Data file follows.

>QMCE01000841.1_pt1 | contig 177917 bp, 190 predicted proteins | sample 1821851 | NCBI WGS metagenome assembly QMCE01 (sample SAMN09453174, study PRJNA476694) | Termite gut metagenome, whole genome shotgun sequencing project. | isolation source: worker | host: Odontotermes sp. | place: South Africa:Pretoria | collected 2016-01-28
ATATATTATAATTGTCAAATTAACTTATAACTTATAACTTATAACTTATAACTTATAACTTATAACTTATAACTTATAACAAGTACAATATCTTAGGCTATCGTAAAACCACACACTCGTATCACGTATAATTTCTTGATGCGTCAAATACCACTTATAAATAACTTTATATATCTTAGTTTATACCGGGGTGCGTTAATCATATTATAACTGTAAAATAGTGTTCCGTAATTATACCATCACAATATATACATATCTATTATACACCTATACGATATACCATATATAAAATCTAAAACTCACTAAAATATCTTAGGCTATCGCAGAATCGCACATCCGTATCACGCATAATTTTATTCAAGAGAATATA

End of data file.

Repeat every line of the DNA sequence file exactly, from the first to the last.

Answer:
>QMCE01000841.1_pt1 | contig 177917 bp, 190 predicted proteins | sample 1821851 | NCBI WGS metagenome assembly QMCE01 (sample SAMN09453174, study PRJNA476694) | Termite gut metagenome, whole genome shotgun sequencing project. | isolation source: worker | host: Odontotermes sp. | place: South Africa:Pretoria | collected 2016-01-28
ATATATTATAATTGTCAAATTAACTTATAACTTATAACTTATAACTTATAACTTATAACTTATAACTTATAACTTATAACAAGTACAATATCTTAGGCTATCGTAAAACCACACACTCGTATCACGTATAATTTCTTGATGCGTCAAATACCACTTATAAATAACTTTATATATCTTAGTTTATACCGGGGTGCGTTAATCATATTATAACTGTAAAATAGTGTTCCGTAATTATACCATCACAATATATACATATCTATTATACACCTATACGATATACCATATATAAAATCTAAAACTCACTAAAATATCTTAGGCTATCGCAGAATCGCACATCCGTATCACGCATAATTTTATTCAAGAGAATATA